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The Rich Are Taxed Enough

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  • Don't Tax the Rich It Won't Boost Economic Growth

    Clip: R. Glenn Hubbard, dean of Columbia Business School and economic advisor to the Mitt Romney campaign, makes his closing case for why the rich should not pay more in taxes. Hubbard asks how will the country be better off if the rich pay more?

  • Simpson-Bowles and the Legacy of Deficit Tax Policy

    Clip: The Intelligence Squared US debaters arguing whether the rich should pay more in taxes debate the legitimacy of the Simpson-Bowles act in framing deficit cutting tax proposals.

  • Will Raising Taxes on the Rich Really Cut the Deficit

    Clip: The Intelligence Squared US debaters arguing whether the rich should pay more in taxes debate whether a higher tax rate on America's wealthiest will have any impact on the deficit.

  • Robert Reich: Tax the Rich Fix the Debt It Makes Cents

    Clip: Robert Reich makes the case why the rich should pay more in taxes. He asserts that the richest 400 Americans have more wealth than the bottom 150 million Americans put together, and according to Reich, logic dictates that you raise taxes on the

Debate Details

How do we fix the economy? The U.S. government's budget deficit is nearing a trillion dollars for the fourth straight year and unemployment remains high. With the Bush-era tax cuts that are set to expire at the end of 2012, what is the best move for continued economic recovery? President Obama says we should raise taxes on those making more than $250,000 to reduce the deficit. Others say that the richest 1% already pay more than a quarter of all federal taxes and higher taxes for job creators would slow economic growth. Are the nation's wealthiest not paying their "fair share," or should tax breaks be extended for everyone in the name of job creation?


Brought to you in partnership with the Richard Paul Richman Center for Business, Law, and Public Policy, a joint venture of Columbia Business School and Columbia Law School. The Richman Center fosters dialogue and debate on emerging policy questions where business and markets intersect with the law.

The Debaters

For the motion

Glenn Hubbard

Dean, Columbia University Business School

Glenn Hubbard is Dean of Columbia Business School and the Russell L. Carson Professor of Finance and Economics. Professor Hubbard is the author of... Read More

Arthur Laffer

Former member of President Reagan’s Economic Policy Advisory Board, “the Father of Supply Side Economics,” and President of Laffer Associates

Arthur Laffer is the Founder and Chairman of Laffer Associates, an economic research and consulting firm, and Laffer Investments, an investment management... Read More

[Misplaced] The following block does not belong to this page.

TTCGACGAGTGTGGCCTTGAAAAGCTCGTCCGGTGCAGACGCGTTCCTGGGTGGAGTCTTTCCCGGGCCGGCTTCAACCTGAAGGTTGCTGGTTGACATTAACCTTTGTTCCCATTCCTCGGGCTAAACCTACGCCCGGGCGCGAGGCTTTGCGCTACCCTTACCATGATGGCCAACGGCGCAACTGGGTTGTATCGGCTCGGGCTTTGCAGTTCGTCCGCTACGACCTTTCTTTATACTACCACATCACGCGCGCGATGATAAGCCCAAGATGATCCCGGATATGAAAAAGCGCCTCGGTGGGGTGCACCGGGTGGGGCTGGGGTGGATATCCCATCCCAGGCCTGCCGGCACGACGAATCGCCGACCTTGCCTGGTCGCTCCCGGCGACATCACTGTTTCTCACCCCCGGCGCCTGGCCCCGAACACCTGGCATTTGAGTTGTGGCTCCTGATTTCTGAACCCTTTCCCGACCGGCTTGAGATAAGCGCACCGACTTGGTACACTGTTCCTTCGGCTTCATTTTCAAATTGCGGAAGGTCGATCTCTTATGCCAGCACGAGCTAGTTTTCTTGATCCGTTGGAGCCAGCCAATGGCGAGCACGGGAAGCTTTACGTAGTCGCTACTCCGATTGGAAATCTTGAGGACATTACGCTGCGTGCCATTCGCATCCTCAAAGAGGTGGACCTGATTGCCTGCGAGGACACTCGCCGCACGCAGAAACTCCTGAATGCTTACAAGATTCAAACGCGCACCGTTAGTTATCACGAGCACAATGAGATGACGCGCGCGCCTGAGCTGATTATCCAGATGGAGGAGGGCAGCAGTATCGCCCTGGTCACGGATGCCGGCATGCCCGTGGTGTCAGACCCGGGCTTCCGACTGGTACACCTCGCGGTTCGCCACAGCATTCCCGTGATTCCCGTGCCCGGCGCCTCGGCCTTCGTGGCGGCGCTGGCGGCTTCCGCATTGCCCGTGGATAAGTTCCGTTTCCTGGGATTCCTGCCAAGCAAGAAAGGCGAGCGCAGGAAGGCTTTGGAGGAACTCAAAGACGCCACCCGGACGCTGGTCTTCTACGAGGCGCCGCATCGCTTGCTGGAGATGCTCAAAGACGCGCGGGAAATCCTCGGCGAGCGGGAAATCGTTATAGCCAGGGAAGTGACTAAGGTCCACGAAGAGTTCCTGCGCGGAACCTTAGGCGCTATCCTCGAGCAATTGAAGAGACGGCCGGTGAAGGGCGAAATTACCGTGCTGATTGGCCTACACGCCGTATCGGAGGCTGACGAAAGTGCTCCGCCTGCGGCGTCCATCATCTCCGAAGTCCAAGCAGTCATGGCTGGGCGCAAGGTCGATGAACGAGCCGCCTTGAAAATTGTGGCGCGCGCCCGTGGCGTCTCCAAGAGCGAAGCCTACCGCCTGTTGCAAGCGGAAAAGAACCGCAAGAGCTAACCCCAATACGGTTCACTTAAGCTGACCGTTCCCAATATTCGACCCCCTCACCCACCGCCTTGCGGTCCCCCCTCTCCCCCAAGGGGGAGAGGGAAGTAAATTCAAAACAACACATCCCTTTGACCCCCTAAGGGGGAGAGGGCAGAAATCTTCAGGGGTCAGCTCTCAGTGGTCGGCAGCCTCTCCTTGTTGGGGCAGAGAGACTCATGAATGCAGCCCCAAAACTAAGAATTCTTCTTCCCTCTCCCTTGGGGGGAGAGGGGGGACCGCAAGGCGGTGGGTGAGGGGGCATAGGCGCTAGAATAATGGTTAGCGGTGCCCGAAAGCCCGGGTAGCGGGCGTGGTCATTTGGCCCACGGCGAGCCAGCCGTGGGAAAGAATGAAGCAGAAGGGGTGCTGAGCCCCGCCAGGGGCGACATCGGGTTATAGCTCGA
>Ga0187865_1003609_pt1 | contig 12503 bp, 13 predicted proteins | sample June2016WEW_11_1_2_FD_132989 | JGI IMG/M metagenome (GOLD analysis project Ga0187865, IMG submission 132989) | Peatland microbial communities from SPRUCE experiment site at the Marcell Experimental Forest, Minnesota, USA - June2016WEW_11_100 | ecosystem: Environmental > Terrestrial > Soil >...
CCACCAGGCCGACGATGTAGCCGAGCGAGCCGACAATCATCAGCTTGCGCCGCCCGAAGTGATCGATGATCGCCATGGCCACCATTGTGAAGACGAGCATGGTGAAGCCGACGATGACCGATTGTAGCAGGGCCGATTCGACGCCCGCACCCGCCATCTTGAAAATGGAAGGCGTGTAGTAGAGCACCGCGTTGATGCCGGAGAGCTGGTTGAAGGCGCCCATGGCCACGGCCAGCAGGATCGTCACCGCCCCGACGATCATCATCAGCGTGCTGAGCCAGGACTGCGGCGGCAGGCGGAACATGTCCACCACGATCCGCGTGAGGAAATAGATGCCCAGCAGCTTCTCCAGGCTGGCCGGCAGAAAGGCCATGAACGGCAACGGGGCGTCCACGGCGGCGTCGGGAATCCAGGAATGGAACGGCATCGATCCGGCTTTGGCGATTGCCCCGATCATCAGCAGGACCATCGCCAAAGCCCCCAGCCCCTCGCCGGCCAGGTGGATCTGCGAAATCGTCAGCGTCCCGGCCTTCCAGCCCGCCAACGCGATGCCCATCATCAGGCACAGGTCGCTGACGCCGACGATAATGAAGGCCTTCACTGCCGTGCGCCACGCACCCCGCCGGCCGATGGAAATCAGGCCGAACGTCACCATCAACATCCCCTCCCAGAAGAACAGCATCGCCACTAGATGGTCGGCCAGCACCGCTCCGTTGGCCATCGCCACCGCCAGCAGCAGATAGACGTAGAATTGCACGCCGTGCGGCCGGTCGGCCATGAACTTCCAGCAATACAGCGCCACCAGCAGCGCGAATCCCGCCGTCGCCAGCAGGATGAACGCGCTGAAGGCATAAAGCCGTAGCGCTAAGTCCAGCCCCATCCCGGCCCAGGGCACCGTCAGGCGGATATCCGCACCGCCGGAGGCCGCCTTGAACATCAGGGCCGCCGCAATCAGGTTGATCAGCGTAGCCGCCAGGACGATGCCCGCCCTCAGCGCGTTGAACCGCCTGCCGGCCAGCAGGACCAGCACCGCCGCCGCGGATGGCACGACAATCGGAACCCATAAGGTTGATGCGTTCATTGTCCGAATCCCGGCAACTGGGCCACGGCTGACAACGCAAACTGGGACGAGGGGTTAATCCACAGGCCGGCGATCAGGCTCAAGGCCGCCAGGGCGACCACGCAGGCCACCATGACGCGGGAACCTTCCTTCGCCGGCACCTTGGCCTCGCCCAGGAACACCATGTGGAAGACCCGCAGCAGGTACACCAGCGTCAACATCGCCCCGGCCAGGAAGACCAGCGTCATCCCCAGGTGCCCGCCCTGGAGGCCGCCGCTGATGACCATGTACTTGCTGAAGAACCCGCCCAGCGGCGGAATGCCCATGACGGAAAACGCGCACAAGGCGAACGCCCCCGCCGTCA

Against the motion

Robert Reich

Chancellor’s Professor of Public Policy at UC Berkeley and former Secretary of Labor

Robert Reich is Chancellor’s Professor of Public Policy at the University of California at Berkeley. Professor Reich was Secretary of Labor in the... Read More

Mark Zandi

Chief Economist of Moody's Analytics

As Chief Economist of Moody’s Analytics, Mark Zandi directs the company’s research and consulting activities. Zandi’s recent research has studied... Read More

Where Do You Stand?

For The Motion
  • The rich already pay their fair share. The top 1% pays nearly 40% of all collected federal income taxes. The bottom 50% pays just over 2%.
  • Taxing the rich more won't solve the deficit problem. According to the Tax Foundation, taking all the income of those making more than $10 million per year would only reduce the deficit by 12% and the debt by 2%. Taxing millionaires at 50% would reduce the deficit by 8%.
  • We have a spending problem, not a revenue problem. The U.S. government runs sustained deficits because it spends too much, not because Americans are taxed too little.
  • Tax hikes for those making $250,000 or more means hurting job creators and small businesses.
Against The Motion
  • For the top 0.1%, the average tax rate has fallen from 51% to 26% in the last 50 years. Average tax rates for the middle class has risen slightly or remained constant over the same time period.
  • The rich can afford to pay more. The after-tax income of the top 1% has risen to nearly four times what it was since 1979, while income for the middle 60% rose by just 40%. After taking inflation into account, in the past decade the real income of the average American family has fallen by about 6%.
  • Higher tax rates do not mean less growth. During his first year in office, President Clinton pushed through tax increases that led to 32 straight quarters of economic growth and a budget surplus.
  • The rich can start businesses and hire employees, but if no one can afford to buy what they have to sell, those businesses will fail and those jobs will be lost. Ordinary middle-class consumers are the real job creators.


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The Research

The Research

The White House: Taxes

December 31, 1969

The Obama administration tax policy page.

Extending High-Income Tax Cuts Is the Wrong Answer for the Recovery

Christina Romer
July 28, 2010

Some have argued that extending the high-income cuts is necessary for the economy. This is simply wrong.

The U.S. Tax System: Who Really Pays?

Stephen Moore
August 1, 2012

There is little doubt that government can redistribute wealth: taxing high-income individuals can and has increased equality. But there is little evidence to suggest that this results in increased economic mobility for the poor.

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